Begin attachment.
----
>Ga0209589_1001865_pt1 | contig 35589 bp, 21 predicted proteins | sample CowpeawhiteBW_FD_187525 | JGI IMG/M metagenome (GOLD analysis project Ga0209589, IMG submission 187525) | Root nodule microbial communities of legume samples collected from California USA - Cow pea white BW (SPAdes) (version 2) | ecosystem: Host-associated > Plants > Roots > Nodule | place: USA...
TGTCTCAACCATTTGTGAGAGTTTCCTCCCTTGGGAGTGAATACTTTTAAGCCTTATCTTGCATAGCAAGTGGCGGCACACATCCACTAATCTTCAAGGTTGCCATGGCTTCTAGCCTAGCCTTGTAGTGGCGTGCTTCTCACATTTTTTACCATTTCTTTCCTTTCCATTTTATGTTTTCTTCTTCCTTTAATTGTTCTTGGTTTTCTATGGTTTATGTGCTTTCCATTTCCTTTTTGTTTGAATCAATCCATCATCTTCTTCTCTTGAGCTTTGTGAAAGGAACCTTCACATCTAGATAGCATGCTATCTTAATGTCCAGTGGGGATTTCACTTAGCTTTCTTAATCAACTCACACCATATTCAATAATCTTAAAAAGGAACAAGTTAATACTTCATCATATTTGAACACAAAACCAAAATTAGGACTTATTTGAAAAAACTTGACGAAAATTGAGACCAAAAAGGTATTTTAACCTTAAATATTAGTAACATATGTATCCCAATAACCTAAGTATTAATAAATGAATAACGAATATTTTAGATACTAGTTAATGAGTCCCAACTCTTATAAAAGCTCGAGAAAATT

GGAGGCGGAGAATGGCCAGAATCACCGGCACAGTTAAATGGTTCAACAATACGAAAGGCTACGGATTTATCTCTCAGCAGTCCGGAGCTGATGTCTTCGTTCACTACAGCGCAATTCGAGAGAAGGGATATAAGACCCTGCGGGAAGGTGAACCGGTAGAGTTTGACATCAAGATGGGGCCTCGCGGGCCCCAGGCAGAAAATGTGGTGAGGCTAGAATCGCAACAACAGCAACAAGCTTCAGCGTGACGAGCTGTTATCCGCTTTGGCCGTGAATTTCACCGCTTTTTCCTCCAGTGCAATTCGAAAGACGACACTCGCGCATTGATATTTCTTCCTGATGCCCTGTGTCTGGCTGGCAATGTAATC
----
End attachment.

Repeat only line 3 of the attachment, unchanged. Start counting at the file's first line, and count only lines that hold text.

GGAGGCGGAGAATGGCCAGAATCACCGGCACAGTTAAATGGTTCAACAATACGAAAGGCTACGGATTTATCTCTCAGCAGTCCGGAGCTGATGTCTTCGTTCACTACAGCGCAATTCGAGAGAAGGGATATAAGACCCTGCGGGAAGGTGAACCGGTAGAGTTTGACATCAAGATGGGGCCTCGCGGGCCCCAGGCAGAAAATGTGGTGAGGCTAGAATCGCAACAACAGCAACAAGCTTCAGCGTGACGAGCTGTTATCCGCTTTGGCCGTGAATTTCACCGCTTTTTCCTCCAGTGCAATTCGAAAGACGACACTCGCGCATTGATATTTCTTCCTGATGCCCTGTGTCTGGCTGGCAATGTAATC